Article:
Facebook recently announced a significant name change. Mark Zuckerberg’s goal behind this name change was simple: he wanted people to see the no-longer-Facebook brand as a metaverse company rather than just a social media company; thus, Facebook announced the new name, “Meta,” October 28. The media speculated the company’s name change was in response to Facebook’s recent scandals and published studies on social media’s negative impact on consumers’ mental health. However, Zuckerberg appears to have planned the shift long before Facebook’s latest PR issues.
“Metaverse” is the term used to describe the digital environment allowing users to interact virtually with people and places around them. Currently, this interaction/engagement happens through augmented reality, virtual reality, social media, artificial intelligence, and online gaming. However, the metaverse is more than just viewing content; it is about immersion—the digital and the physical convergence.
Working from home during the COVID-19 pandemic accelerated digital receptivity and interest in the metaverse. The rise of the metaverse increased fears that society would become disconnected as they relied less on face-to-face, in-person interaction. To metaverse proponents, technology helps us connect with the world around us—those otherwise beyond our reach. They are optimistic the metaverse will be a positive place to work, play, create, learn, shop, and interact with friends virtually. Unfortunately, the future of the metaverse is not all rosy. Recent ransomware attacks on critical infrastructure remind us that bad actors manipulating the metaverse pose a genuine threat to society.
Facebook will significantly focus on the metaverse, which includes virtual reality and augmented reality, moving forward. Zuckerberg believes the metaverse will be the biggest change after the mobile internet.
Facebook invested heavily in VR when it bought Oculus for $2B in 2012 and finally began seeing positive returns on its Oculus VR headsets recently. In September, Facebook started heavily running Oculus ads on network TV featuring Billie Eilish x Beat Saber on Oculus Quest 2. In addition to Oculus VR headsets already on the market, Facebook has AR glasses and wristband technologies in development.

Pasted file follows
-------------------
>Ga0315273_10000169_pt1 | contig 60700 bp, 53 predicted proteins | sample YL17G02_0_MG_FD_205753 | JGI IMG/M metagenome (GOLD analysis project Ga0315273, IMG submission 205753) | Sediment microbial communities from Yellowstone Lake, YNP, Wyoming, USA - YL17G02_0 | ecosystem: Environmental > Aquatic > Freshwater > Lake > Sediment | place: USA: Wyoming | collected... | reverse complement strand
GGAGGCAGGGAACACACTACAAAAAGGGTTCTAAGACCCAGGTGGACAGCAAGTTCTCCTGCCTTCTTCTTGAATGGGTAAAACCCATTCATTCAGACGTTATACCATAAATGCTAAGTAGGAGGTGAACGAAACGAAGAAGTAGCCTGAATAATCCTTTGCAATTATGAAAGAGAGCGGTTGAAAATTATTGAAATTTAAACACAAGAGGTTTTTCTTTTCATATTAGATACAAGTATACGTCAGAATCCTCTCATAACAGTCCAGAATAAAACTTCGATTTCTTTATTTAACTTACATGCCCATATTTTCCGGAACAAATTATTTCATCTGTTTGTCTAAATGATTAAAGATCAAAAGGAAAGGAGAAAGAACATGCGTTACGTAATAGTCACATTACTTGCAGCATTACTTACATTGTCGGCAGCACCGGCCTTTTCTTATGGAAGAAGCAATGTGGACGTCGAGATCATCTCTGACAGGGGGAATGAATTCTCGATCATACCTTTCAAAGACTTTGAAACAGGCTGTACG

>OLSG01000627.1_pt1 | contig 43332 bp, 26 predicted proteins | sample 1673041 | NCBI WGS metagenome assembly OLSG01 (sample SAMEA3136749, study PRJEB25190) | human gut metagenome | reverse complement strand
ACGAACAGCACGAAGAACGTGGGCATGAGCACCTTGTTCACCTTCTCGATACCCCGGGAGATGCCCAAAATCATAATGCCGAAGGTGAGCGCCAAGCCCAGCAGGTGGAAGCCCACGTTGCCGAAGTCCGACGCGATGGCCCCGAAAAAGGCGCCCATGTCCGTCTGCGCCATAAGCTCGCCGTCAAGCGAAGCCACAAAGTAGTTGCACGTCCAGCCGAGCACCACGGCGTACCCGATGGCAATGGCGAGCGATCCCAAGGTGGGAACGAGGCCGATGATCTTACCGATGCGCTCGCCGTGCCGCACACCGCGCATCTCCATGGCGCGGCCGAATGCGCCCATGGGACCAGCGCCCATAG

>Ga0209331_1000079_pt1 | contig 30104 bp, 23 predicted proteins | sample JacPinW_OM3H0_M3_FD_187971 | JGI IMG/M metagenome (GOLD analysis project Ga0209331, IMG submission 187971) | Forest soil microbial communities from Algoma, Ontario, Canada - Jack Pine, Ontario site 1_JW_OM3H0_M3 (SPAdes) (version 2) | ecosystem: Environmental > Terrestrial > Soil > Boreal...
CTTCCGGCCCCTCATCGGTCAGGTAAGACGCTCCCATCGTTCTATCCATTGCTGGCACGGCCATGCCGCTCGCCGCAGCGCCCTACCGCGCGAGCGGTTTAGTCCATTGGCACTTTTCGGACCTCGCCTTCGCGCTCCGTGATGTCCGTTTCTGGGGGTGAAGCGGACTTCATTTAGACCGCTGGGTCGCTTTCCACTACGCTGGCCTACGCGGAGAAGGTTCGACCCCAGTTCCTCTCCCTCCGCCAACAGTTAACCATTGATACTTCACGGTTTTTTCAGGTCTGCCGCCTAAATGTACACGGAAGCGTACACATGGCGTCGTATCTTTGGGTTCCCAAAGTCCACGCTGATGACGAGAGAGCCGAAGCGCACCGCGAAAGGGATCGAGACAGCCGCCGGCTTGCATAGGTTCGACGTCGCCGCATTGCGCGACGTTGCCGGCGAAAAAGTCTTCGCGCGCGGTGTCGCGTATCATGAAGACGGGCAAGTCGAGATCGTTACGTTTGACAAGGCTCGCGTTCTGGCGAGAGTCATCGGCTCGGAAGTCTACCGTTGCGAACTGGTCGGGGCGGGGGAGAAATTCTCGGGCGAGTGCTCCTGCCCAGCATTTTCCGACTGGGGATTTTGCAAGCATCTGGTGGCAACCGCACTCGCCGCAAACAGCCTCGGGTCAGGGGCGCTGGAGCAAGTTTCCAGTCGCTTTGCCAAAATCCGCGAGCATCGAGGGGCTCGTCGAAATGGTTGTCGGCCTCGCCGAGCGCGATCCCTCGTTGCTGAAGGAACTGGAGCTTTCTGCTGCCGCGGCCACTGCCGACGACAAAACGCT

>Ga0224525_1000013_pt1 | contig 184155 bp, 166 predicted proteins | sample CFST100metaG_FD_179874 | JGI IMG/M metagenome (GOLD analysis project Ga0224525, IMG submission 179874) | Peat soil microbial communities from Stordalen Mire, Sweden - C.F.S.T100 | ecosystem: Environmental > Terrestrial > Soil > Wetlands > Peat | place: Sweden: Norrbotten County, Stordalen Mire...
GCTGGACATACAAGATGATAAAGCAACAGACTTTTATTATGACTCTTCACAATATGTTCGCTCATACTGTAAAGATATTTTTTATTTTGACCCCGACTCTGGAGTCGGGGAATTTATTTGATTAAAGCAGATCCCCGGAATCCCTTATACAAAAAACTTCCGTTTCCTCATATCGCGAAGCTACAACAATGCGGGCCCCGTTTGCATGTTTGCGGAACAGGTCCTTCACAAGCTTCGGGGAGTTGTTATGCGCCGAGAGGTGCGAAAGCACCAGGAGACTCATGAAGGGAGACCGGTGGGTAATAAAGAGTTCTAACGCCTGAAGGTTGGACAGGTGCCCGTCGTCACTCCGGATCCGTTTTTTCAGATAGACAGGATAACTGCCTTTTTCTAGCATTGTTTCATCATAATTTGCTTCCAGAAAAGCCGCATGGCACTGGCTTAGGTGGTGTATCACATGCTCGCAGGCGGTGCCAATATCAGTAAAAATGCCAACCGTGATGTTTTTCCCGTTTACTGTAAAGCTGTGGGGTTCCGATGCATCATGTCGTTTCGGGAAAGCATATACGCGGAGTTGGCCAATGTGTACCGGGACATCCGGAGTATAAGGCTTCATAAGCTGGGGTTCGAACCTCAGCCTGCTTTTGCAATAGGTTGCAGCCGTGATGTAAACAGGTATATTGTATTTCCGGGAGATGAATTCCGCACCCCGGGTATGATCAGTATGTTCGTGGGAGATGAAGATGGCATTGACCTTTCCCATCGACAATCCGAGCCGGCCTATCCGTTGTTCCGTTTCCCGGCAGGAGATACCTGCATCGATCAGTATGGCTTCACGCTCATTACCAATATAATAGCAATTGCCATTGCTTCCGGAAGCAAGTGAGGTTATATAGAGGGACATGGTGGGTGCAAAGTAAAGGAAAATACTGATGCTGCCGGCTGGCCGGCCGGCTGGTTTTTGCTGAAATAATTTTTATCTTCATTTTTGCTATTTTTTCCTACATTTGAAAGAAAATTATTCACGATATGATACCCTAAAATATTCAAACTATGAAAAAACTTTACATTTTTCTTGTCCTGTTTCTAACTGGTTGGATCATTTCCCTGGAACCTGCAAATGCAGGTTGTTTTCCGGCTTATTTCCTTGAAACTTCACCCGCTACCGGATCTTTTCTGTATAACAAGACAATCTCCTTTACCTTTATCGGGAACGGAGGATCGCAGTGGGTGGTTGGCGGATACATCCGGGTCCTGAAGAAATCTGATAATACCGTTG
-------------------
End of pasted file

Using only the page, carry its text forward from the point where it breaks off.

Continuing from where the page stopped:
To understand the power of the metaverse, look no further than the notable app Pokémon Go created by Niantic. Pokémon Go allows users to catch Pokémon using augmented reality while virtually interacting with their environment. The app superimposes (augments) the digital world on the physical world in real-time.
Another metaverse example is the game Animal Crossing New Horizons on Nintendo Switch. Many companies have items or locations in Animal Crossing that players can buy, visit, and experience within the game. Notable examples of companies and products featured in Animal Crossing include Ikea’s in-game catalog, KFC’s real-world rewards for visiting and spotting the colonel, and Gucci’s Island featuring the existing Gucci Guilty ad campaign.
Brands exist in the physical and digital worlds but now live in both simultaneously. As a result, we will see more businesses and platforms working together than ever before, which is a good sign for consumers but may force businesses to rely on these new partnerships and integrations.
There is little doubt the metaverse will change the future of marketing. Marketers will adjust to this unfamiliar environment, just as we adapted to the introduction of the internet and the shift to mobile-focused technology. The metaverse is just another shift—and an exciting one!